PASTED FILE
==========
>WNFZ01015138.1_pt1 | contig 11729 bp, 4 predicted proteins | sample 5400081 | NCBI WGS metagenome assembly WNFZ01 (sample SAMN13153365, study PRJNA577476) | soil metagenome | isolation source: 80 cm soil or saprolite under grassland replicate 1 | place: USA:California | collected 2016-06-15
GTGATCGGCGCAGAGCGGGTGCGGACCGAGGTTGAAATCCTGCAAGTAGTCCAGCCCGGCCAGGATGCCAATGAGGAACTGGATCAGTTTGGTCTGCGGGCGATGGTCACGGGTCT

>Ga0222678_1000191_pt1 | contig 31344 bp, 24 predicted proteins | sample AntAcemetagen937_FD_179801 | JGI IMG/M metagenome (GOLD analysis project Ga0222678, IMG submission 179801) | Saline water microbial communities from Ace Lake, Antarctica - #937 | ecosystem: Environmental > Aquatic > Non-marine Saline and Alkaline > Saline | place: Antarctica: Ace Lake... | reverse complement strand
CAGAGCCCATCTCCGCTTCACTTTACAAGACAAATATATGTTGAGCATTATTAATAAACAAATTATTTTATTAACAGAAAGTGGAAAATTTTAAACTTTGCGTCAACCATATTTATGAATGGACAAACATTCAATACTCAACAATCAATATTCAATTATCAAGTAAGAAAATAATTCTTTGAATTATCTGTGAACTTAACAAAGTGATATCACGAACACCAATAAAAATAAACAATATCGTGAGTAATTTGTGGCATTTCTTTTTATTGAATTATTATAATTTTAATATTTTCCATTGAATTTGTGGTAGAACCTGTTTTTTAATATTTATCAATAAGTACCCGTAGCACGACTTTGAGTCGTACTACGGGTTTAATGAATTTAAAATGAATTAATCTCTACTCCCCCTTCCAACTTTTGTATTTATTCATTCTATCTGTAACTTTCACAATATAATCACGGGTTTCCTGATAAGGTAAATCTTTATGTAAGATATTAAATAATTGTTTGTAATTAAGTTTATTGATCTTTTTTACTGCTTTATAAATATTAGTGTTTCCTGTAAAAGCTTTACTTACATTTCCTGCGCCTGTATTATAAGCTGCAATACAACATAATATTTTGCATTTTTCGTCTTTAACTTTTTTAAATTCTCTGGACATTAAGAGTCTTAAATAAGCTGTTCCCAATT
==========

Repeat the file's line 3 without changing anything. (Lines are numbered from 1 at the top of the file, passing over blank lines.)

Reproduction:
>Ga0222678_1000191_pt1 | contig 31344 bp, 24 predicted proteins | sample AntAcemetagen937_FD_179801 | JGI IMG/M metagenome (GOLD analysis project Ga0222678, IMG submission 179801) | Saline water microbial communities from Ace Lake, Antarctica - #937 | ecosystem: Environmental > Aquatic > Non-marine Saline and Alkaline > Saline | place: Antarctica: Ace Lake... | reverse complement strand